It's the month of homecomings here at Fort Campbell. The Brigade to which we are attached is on their way back from Afghanistan and droves of friends and acquaintances are getting hints at when the plane holding their soldier may return to US ground.
The whole experience has given me a front row seat for watching sheer joy. They fret gleefully over their homecoming outfits. They ready their houses. They hurry to finish all of those deployment projects they said they were going to do but never really got around to before right now.
And they are nervous. If it's their first homecoming they are worried over how everything will play out. Will it go exactly as planned? Will he even be the same person he was when he left?
Making sure they make it through the days before homecoming is like a full time job. I want to be the steadying helper that can get them to the moment of reunion without a nervous break down (for them or me).
But how? What is the secret to being a great homecoming friend? Here are our top three tips.
3 Ways to be a Great Homecoming Friend1. Be the voice of reason.
To the person waiting for their servicemember after nine (or three, or 12, or seven, or whatever) long months, everything is freak out worthy. And dramatic things seem like really good ideas. Wearing nothing but an overcoat to the homecoming ceremony? Yes! Painting the entire house three days before he arrives so it looks extra fresh? Why not!
Since your judgement hasn't been clouded by emotion, you get to be the voice of reason. How about sexy lingerie under an actual dress instead of nothing under an overcoat? And a deep cleaning party in her house will probably turn out better (and involve fewer fumes) than all of that paint. Be gentle but firm -- your friend needs your help to calm down all her happy-high emotions.
2. Be the steady arm.
Along with the happy high may come a lot of worry. Will he be OK? What if he has PTSD? What if he has changed completely over his time gone? What will the first night back be like?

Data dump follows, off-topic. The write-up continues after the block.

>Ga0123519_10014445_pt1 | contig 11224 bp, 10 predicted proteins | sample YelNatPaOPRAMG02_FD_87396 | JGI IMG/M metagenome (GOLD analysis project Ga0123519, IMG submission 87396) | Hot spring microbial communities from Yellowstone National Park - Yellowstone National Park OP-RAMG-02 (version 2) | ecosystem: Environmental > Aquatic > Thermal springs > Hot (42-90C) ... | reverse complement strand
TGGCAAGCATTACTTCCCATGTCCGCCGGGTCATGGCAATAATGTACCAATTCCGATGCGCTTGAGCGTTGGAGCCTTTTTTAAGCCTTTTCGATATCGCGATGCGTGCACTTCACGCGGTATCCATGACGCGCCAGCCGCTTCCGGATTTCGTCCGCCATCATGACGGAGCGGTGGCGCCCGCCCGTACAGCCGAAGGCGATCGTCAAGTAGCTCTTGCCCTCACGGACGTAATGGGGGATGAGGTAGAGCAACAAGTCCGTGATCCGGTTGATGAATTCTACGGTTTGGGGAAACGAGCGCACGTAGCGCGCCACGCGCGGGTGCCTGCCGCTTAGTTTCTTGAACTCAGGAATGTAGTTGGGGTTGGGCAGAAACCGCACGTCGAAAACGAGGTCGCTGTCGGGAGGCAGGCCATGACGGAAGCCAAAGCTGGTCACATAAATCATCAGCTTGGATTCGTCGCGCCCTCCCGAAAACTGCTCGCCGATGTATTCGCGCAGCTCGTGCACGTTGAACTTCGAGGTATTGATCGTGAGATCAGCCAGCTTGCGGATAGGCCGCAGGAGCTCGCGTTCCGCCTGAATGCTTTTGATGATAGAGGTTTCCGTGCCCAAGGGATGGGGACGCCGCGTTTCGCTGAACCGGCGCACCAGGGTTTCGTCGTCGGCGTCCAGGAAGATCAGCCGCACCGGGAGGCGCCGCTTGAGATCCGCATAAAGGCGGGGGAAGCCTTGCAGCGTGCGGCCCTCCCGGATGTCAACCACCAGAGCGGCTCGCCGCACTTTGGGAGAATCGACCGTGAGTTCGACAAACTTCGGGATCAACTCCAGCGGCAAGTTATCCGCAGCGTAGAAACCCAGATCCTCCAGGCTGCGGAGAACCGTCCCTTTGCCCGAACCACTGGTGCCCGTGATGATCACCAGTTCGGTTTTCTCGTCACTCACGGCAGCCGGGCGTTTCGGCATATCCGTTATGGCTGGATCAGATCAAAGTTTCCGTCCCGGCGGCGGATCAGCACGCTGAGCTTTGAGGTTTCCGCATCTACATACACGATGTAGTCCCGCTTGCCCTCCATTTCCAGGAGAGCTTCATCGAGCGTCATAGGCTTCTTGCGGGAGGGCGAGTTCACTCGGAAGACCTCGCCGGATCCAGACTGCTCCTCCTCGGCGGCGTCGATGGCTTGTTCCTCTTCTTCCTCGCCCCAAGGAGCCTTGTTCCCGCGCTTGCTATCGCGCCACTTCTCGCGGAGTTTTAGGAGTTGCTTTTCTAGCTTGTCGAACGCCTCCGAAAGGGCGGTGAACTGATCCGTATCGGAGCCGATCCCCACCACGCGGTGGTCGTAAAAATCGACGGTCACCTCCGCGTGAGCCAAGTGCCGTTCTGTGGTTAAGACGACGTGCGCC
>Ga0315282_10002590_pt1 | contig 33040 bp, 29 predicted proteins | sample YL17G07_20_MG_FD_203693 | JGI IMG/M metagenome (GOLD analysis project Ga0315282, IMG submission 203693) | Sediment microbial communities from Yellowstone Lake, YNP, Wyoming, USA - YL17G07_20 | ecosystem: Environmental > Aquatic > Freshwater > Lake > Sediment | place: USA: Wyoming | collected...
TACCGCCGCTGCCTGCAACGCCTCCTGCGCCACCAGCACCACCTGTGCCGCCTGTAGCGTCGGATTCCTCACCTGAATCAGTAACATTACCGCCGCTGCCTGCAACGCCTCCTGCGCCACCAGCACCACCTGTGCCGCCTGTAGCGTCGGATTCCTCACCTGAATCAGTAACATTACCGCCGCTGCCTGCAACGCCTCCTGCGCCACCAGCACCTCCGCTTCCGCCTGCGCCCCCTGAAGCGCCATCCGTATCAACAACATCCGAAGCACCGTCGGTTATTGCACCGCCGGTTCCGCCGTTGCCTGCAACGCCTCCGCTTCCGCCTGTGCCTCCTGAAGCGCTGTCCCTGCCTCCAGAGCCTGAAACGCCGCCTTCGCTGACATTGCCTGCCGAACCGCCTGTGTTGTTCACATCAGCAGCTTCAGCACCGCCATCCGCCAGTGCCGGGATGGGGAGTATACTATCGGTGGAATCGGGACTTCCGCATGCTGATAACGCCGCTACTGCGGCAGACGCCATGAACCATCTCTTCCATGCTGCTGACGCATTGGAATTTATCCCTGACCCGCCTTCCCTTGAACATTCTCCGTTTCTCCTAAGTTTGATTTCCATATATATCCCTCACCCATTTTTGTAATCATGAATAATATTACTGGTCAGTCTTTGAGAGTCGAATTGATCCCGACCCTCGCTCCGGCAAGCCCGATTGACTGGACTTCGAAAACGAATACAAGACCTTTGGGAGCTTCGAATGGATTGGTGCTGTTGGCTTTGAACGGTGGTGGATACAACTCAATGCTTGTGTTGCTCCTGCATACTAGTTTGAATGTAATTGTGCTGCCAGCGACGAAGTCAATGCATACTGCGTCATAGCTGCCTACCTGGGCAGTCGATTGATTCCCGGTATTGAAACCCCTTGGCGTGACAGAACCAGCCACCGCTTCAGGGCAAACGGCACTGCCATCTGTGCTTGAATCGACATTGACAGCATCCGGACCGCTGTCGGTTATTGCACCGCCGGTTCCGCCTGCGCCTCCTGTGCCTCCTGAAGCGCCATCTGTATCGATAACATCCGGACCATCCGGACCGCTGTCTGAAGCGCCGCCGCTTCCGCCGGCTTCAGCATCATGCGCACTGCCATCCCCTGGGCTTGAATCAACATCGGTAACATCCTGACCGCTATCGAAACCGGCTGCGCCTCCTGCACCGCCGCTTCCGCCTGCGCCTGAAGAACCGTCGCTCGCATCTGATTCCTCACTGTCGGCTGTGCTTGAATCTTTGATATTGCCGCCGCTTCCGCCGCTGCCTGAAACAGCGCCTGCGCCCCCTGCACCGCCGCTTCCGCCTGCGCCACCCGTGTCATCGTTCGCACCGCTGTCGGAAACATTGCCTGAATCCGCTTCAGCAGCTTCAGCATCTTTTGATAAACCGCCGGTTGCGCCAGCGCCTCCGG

All of those are reasonable worries -- to a point. Your friend can (and probably should) attend some of the endless reintegration briefings the unit will no doubt give. But you can be the source of reasonable help on this one, too.
Arm yourself with resource suggestions and the words "no matter what happens, you can work through it one step at a time."
Suggest she look into the free counseling offered through Military One Source -- either for just her or for them as a couple. A counselor specially trained in helping couples work through communication problems may be just the ticket for a folks who havent spent time together in almost a year.
3. Be present.
Does she need someone to be a second opinion on the perfect homecoming outfit? Go shopping (this may be your only chance to keep her from thinking lingerie as clothes is a good idea).
Has the day of arrival finally come? Help her burn time before the ceremony (but skip the coffee -- she's probably already jittery enough!) and then arm yourself with a camera and go to the ceremony.
Because this is her moment in all of its nervous, every-second-imagined-a-thousand-times crazy emotion. So wave that American flag, cheer as loudly as you can, and bask in her joy.